Forestry can improve water quality
The Government’s new National Policy Statement for Fresh Water Management will have far-reaching, long-term effects on land management, land use and water quality. Although some perceive the minimum ‘standards’ for water quality to be lax, these are expected to tighten as confidence in applying the new framework grows.
Rural land holders face a future with tighter nutrient constraints and greater accountability to perform within specified water quality limits than in the past. Public consultation is already under way on the rules for the allocation of nitrogen (N) discharge and other limits on land holdings.
The re-allocation these rules are seeking to achieve is not trivial. For example, the current 750 tonne nitrogen load into the Rotorua Lakes each year needs to be reduced by 320 tonnes by 2032, with 270 tonnes of this coming from rural land holders. The near-term goal is to achieve 70% of this decrease by 2022, with tax and rate payers contributing $45 million towards the cost. At Lake Taupo, nitrogen inflows are to be reduced by 20% (100 tonnes per annum) by 2021, the public cost of which is $81.5 million. The ‘Healthy Rivers’ project is also underway to improve water quality in the Waikato and Waipa Rivers by reducing nitrogen, phosphorus, sediment and bacterial loads by 2030. The public cost is at least $220 million over 30 years.
It is clear that the public cost of reversing the decline in water quality is quickly mounting. The new framework for managing freshwater will ultimately see more of the cost internalised to those responsible for the deterioration in water quality. Many land owners will need to either change their management practices, their mix of enterprises, or co-operate with others in their catchment in order to meet the new limits.
This provides a great opportunity for the positive role of forestry in sustainable land management to be highlighted and better appreciated by the public and those responsible for implementing regional and district policies. Vitally, forests provide ecosystem services that counter the effects of pastoral and other high nutrient input agricultural activities. For example, trees require little or no fertiliser, store carbon, slow water run-off and mitigate flooding, prevent erosion, enhance biodiversity and improve landscape aesthetics. However, forests can generate negative environmental effects if poor practice at harvesting allows sediments and log trash into waterways, or the spread of wildings. In some catchments, forests may compete for water.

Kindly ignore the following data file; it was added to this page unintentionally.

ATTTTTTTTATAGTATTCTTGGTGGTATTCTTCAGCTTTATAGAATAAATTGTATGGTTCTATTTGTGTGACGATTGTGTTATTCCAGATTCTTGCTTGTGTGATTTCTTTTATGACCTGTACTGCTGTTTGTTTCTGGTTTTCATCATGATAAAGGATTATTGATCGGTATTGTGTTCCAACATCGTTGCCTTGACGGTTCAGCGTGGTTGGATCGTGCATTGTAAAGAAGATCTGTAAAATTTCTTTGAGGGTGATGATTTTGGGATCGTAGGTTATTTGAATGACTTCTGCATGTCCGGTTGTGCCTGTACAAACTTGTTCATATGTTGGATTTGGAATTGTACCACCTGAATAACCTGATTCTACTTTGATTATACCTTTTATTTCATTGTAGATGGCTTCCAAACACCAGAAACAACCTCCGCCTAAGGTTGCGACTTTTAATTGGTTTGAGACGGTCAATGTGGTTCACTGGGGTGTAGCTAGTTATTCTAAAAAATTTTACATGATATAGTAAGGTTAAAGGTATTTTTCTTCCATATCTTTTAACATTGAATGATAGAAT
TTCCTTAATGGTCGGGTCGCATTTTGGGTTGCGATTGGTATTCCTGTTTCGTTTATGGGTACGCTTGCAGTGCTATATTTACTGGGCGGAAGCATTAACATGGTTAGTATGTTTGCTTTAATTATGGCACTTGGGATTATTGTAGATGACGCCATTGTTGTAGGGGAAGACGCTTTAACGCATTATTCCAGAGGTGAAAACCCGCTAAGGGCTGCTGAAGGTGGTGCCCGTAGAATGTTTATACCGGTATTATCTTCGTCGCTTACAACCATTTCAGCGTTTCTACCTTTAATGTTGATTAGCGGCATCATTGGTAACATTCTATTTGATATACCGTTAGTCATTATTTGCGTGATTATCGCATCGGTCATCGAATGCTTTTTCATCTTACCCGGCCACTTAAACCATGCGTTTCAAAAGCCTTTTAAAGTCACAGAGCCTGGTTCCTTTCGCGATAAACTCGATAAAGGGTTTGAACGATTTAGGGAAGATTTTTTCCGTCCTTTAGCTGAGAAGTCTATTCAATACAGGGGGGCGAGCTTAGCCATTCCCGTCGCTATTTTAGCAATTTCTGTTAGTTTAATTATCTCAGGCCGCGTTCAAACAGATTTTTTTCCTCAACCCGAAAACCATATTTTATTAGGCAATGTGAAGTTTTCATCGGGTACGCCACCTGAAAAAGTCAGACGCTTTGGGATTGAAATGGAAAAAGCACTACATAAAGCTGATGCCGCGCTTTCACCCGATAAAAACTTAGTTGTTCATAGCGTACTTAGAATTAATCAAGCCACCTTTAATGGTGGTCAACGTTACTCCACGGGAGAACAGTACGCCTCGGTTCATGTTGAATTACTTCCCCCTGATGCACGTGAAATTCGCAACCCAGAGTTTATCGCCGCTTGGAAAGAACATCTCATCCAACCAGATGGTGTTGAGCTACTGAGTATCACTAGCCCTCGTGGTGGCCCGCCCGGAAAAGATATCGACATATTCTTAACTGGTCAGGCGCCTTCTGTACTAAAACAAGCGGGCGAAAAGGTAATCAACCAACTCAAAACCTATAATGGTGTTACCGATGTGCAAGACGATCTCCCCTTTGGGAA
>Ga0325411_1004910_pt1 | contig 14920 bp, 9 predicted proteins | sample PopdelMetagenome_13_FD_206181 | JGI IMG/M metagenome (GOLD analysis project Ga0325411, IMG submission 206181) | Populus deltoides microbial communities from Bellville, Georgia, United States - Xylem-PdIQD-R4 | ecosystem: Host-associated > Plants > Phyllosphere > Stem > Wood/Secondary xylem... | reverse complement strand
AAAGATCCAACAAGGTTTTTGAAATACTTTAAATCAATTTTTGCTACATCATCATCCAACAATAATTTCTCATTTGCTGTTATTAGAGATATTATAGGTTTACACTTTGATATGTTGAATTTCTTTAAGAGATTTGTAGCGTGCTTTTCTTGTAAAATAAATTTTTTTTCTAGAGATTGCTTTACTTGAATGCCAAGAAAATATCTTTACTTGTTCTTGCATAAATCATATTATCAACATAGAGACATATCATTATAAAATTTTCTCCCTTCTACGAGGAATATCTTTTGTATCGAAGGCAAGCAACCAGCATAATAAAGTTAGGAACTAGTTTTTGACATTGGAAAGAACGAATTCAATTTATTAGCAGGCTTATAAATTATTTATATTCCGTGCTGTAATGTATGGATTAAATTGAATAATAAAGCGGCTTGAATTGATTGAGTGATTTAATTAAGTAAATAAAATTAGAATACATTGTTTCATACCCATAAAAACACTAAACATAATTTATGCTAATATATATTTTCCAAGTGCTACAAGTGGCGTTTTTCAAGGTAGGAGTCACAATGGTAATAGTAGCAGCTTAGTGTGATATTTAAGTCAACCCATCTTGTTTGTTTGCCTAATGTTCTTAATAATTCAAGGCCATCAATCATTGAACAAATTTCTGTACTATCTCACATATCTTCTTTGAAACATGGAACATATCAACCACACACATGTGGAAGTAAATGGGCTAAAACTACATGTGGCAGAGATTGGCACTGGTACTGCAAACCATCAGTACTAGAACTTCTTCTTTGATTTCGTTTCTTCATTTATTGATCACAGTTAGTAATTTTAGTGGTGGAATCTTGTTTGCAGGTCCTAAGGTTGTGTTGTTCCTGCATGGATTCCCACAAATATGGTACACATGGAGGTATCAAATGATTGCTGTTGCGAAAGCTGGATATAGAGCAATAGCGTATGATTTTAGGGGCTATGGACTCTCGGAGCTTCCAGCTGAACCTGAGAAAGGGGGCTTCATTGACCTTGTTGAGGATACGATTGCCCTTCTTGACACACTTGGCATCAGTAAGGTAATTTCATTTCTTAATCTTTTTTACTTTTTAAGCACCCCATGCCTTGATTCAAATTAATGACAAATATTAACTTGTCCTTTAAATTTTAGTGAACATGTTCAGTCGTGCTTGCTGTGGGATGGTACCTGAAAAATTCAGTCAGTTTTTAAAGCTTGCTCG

At Scion we are therefore looking at a range of technologies to mitigate these externalities and increase the economic returns from forests - such as new biotech approaches to tree breeding to generate sterile conifers, and better harvesting practices. Achieving better returns for wood processors through product diversification and efficiency gains is essential too.
We also want to ensure forestry’s negligible requirement for fertiliser does not preclude greater use of nutrients in the future as the third, fourth and fifth rotations of forests are harvested - a forest might leach 2-6 kg/ha/annum of N compared to 9-16 kg/ha/annum N for sheep and beef cattle, or 35-70 kg/ha/annum N for dairy. In principle, enterprises with a low environmental footprint such as forestry should not be strategically disadvantaged by the new rules, but rather, encouraged. In this context, profitability must be viewed from both a land owner’s and New Zealand perspective and include the ‘true’ costs to society (or externalities).
The new National Policy Statement for Freshwater Management thus starts to get to the nub of addressing the issue of externalities – some land-use activities privatise more benefits and socialise greater costs than others. In recent times, this state of affairs has disadvantaged forestry despite it being good for both the environment and the economy.
To improve our understanding of forest ecosystem services and their contribution to sustainable land use and the economy, and encourage increased forest plantings to assure wood supply (and improve New Zealand’s greenhouse gas profile) from the mid-2020s, we have significantly boosted our capabilities in resource economics and value chain optimisation. We are also increasing our focus in remote sensing, ‘big data’ capabilities and soil science to help the forest industry fulfil its economic, environmental and social potential for New Zealand.
In this edition of Scion Connections you can read about other actions we are taking to improve the forest industry’s competitiveness. You are most welcome to contact me or any of the authors listed to discuss these topics.
Dr Warren Parker